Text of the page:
Submitted by D2 at: March 9, 2013
Let's face it... Australia is civilized, Germany is civilized, Britain is civilized, many others are civilized ... America is not. It lives in backward brutality, which it calls Liberty since 230 years... and that is meant for more than just guns.

Submitted by wynnecolorado at: March 9, 2013
We have lost a vital capacity for self-reflection. As long as our govt. "leaders" increasingly use thoughtless violence to "solve problems," and support a bloated military empire, we are lost. The nation we purport to be "protecting" deteriorates continuously and our sociopathic world-view is a danger to the planet. We need "crisis of conscience" meetings in our churches and communities to re-evaluate our debauched priorities. Both parties in Gov't. and our maligned president fail us. Bishop Tutu legitimately shames us with his horror at our drone killings.

Submitted by Susie at: March 9, 2013
Thanks always for your leadership on this critical issue. I hope you will have monthly Moms on the Hill gatherings so we can talk to people in Congress.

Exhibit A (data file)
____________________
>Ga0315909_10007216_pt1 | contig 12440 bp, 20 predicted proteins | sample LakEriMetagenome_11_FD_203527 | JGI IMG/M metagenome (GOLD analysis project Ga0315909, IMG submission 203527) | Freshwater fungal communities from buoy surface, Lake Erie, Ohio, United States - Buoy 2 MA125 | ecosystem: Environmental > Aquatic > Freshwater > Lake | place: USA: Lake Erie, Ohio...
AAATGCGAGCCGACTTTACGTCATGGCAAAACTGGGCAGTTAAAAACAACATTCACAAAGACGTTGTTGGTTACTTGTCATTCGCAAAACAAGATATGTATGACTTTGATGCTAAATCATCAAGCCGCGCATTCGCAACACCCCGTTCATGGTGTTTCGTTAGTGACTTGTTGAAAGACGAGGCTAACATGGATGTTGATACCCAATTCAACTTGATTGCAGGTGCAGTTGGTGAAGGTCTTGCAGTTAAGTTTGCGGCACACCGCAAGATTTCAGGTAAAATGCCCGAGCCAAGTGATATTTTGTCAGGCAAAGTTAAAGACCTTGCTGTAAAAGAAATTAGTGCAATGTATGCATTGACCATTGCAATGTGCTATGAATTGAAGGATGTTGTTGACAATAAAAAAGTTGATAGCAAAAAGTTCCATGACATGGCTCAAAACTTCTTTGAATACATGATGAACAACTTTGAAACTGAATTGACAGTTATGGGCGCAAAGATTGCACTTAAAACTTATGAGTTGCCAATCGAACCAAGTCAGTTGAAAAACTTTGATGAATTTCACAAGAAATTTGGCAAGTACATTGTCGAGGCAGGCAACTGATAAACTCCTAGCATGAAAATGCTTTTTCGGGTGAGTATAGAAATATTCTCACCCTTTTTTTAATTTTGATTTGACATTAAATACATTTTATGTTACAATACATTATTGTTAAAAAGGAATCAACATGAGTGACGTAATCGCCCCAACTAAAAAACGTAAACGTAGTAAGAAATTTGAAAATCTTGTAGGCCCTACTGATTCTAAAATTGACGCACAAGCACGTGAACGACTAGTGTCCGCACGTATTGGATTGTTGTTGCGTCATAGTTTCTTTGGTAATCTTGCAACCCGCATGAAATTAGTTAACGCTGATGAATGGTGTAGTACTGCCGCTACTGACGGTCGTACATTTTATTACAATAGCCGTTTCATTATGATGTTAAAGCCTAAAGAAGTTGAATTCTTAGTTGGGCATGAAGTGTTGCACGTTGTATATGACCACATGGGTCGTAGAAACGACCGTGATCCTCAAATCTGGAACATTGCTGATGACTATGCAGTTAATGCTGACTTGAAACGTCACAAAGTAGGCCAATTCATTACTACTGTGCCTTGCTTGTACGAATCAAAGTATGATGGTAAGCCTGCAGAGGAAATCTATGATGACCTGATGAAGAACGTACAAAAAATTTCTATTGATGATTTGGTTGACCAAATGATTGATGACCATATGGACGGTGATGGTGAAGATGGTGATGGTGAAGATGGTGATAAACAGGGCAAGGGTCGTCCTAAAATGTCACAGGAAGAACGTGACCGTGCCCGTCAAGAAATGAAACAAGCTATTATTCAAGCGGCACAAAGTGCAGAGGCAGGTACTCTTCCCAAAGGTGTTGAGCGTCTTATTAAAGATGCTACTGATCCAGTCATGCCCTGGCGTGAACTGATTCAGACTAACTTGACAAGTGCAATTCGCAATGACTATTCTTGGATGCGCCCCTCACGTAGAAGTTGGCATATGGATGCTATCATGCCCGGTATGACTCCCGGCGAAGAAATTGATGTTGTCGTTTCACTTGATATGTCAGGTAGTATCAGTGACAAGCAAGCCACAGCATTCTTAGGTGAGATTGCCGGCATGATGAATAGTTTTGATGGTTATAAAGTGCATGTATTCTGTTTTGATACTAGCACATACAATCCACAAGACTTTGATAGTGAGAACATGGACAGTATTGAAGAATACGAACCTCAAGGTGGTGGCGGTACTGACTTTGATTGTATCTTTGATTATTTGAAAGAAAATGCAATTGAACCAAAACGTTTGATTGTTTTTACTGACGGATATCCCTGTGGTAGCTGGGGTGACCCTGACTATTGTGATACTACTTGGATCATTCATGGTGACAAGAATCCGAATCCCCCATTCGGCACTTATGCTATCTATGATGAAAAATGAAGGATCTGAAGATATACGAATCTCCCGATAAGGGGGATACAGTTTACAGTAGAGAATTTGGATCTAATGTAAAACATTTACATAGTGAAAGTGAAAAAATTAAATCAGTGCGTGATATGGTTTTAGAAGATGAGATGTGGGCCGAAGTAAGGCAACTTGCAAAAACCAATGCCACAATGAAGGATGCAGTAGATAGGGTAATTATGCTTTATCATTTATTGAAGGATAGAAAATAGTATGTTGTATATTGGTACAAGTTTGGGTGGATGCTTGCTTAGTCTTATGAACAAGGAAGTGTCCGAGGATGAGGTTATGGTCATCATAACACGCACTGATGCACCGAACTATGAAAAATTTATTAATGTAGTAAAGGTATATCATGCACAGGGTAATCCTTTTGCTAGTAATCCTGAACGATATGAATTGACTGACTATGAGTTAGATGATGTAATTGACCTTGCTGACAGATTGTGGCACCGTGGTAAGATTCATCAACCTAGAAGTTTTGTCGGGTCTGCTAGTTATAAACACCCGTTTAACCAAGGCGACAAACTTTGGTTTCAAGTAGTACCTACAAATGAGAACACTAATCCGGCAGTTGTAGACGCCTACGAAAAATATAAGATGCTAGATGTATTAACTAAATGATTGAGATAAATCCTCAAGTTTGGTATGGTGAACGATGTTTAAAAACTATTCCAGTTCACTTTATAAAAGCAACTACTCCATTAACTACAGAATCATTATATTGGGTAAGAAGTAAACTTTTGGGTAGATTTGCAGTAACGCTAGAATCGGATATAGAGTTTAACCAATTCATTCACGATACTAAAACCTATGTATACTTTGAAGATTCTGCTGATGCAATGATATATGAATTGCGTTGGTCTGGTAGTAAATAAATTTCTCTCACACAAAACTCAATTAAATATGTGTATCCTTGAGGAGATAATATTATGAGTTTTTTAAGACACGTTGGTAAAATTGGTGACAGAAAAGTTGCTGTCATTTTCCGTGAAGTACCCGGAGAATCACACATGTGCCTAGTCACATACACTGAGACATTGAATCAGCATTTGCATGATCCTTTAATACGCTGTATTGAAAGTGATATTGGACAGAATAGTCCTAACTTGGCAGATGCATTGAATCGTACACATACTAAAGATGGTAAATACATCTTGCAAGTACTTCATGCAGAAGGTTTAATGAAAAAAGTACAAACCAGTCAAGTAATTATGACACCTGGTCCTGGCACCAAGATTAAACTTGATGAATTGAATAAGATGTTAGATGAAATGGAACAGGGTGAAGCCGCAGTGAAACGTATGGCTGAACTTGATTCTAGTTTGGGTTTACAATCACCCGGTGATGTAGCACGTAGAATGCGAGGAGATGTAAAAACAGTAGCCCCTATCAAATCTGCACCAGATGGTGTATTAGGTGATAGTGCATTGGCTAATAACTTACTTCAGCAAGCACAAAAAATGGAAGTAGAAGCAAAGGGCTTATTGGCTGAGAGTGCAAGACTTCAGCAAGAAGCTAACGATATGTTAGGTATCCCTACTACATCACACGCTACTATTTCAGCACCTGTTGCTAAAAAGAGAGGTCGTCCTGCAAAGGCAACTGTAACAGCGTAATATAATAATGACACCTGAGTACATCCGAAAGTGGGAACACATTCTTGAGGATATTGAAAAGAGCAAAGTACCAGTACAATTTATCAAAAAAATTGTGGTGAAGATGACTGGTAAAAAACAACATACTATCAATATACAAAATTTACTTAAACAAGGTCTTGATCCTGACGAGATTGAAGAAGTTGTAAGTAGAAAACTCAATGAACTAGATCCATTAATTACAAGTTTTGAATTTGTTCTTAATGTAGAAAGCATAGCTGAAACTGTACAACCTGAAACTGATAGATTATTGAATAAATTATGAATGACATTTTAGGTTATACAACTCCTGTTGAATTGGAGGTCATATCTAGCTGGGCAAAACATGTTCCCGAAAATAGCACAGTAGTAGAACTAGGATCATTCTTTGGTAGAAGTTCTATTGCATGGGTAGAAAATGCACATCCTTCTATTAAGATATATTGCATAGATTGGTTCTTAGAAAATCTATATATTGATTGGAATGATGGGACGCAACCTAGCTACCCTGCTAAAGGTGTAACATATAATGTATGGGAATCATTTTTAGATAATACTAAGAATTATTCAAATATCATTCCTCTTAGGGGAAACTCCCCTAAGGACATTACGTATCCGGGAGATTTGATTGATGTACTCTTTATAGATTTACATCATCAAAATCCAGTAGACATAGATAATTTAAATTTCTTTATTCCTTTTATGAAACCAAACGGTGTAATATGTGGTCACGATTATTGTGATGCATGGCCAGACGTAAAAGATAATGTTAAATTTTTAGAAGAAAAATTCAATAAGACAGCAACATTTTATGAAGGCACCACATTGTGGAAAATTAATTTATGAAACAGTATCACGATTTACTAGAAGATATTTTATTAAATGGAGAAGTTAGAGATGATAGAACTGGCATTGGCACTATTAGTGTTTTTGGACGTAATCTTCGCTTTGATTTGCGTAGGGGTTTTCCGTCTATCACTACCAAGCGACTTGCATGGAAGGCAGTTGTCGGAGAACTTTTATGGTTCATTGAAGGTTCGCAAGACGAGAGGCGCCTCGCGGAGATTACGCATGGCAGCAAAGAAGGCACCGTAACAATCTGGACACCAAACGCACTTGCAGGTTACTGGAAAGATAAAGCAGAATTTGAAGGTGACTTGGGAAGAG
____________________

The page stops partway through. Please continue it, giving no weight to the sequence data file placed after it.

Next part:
Submitted by jacinta at: March 9, 2013
Excellent! Saw lines for recent "gun show" in Orange County that was out the door. Is it any wonder that there were problem even at Fashion Island and in Irvine! The safest places in America! Someone is smoking stupidiity and it's in the air. Everywhere. I used to think little cognitive changes would work, little polite, political changes over time but now I think the public needs to be hit with a two by four and especially everyone in congress! Democrats and Republicans! Maybe the President too on some issues but not this one. He's on board on this one.